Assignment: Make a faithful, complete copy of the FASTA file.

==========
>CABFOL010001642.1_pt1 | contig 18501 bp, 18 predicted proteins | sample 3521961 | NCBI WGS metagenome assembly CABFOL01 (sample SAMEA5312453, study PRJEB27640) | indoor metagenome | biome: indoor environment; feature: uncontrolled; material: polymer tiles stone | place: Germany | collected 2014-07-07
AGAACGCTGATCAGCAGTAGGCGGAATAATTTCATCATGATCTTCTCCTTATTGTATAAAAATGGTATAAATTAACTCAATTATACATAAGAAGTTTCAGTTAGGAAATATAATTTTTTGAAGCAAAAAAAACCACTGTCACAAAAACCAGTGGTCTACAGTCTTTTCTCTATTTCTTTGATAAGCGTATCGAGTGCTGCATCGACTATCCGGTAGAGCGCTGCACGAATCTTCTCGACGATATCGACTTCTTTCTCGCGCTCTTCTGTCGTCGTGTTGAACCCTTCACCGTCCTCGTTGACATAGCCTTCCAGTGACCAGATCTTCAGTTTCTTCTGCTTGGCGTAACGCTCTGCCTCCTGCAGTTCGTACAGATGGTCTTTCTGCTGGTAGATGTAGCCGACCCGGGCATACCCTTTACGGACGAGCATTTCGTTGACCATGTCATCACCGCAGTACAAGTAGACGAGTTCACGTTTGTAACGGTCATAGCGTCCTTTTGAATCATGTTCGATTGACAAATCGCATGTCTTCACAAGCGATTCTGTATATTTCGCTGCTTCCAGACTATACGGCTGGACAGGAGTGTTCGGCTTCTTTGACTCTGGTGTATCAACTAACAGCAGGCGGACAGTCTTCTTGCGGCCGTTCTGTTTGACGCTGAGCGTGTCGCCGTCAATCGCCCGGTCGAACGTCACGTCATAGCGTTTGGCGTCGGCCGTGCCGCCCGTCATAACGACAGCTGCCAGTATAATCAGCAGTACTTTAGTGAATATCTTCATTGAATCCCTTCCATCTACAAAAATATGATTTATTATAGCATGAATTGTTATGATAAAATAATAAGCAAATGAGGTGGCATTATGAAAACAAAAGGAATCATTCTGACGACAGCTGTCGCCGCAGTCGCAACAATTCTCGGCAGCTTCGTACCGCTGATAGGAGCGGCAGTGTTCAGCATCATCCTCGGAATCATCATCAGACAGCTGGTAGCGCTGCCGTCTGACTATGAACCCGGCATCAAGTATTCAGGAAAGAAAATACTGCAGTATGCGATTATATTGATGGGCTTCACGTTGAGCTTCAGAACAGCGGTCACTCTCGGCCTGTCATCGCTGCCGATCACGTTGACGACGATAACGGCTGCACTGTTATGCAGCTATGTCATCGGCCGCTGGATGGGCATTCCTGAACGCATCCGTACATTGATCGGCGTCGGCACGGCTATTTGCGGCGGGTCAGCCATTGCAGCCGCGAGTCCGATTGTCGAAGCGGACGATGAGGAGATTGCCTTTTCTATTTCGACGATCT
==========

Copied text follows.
>CABFOL010001642.1_pt1 | contig 18501 bp, 18 predicted proteins | sample 3521961 | NCBI WGS metagenome assembly CABFOL01 (sample SAMEA5312453, study PRJEB27640) | indoor metagenome | biome: indoor environment; feature: uncontrolled; material: polymer tiles stone | place: Germany | collected 2014-07-07
AGAACGCTGATCAGCAGTAGGCGGAATAATTTCATCATGATCTTCTCCTTATTGTATAAAAATGGTATAAATTAACTCAATTATACATAAGAAGTTTCAGTTAGGAAATATAATTTTTTGAAGCAAAAAAAACCACTGTCACAAAAACCAGTGGTCTACAGTCTTTTCTCTATTTCTTTGATAAGCGTATCGAGTGCTGCATCGACTATCCGGTAGAGCGCTGCACGAATCTTCTCGACGATATCGACTTCTTTCTCGCGCTCTTCTGTCGTCGTGTTGAACCCTTCACCGTCCTCGTTGACATAGCCTTCCAGTGACCAGATCTTCAGTTTCTTCTGCTTGGCGTAACGCTCTGCCTCCTGCAGTTCGTACAGATGGTCTTTCTGCTGGTAGATGTAGCCGACCCGGGCATACCCTTTACGGACGAGCATTTCGTTGACCATGTCATCACCGCAGTACAAGTAGACGAGTTCACGTTTGTAACGGTCATAGCGTCCTTTTGAATCATGTTCGATTGACAAATCGCATGTCTTCACAAGCGATTCTGTATATTTCGCTGCTTCCAGACTATACGGCTGGACAGGAGTGTTCGGCTTCTTTGACTCTGGTGTATCAACTAACAGCAGGCGGACAGTCTTCTTGCGGCCGTTCTGTTTGACGCTGAGCGTGTCGCCGTCAATCGCCCGGTCGAACGTCACGTCATAGCGTTTGGCGTCGGCCGTGCCGCCCGTCATAACGACAGCTGCCAGTATAATCAGCAGTACTTTAGTGAATATCTTCATTGAATCCCTTCCATCTACAAAAATATGATTTATTATAGCATGAATTGTTATGATAAAATAATAAGCAAATGAGGTGGCATTATGAAAACAAAAGGAATCATTCTGACGACAGCTGTCGCCGCAGTCGCAACAATTCTCGGCAGCTTCGTACCGCTGATAGGAGCGGCAGTGTTCAGCATCATCCTCGGAATCATCATCAGACAGCTGGTAGCGCTGCCGTCTGACTATGAACCCGGCATCAAGTATTCAGGAAAGAAAATACTGCAGTATGCGATTATATTGATGGGCTTCACGTTGAGCTTCAGAACAGCGGTCACTCTCGGCCTGTCATCGCTGCCGATCACGTTGACGACGATAACGGCTGCACTGTTATGCAGCTATGTCATCGGCCGCTGGATGGGCATTCCTGAACGCATCCGTACATTGATCGGCGTCGGCACGGCTATTTGCGGCGGGTCAGCCATTGCAGCCGCGAGTCCGATTGTCGAAGCGGACGATGAGGAGATTGCCTTTTCTATTTCGACGATCT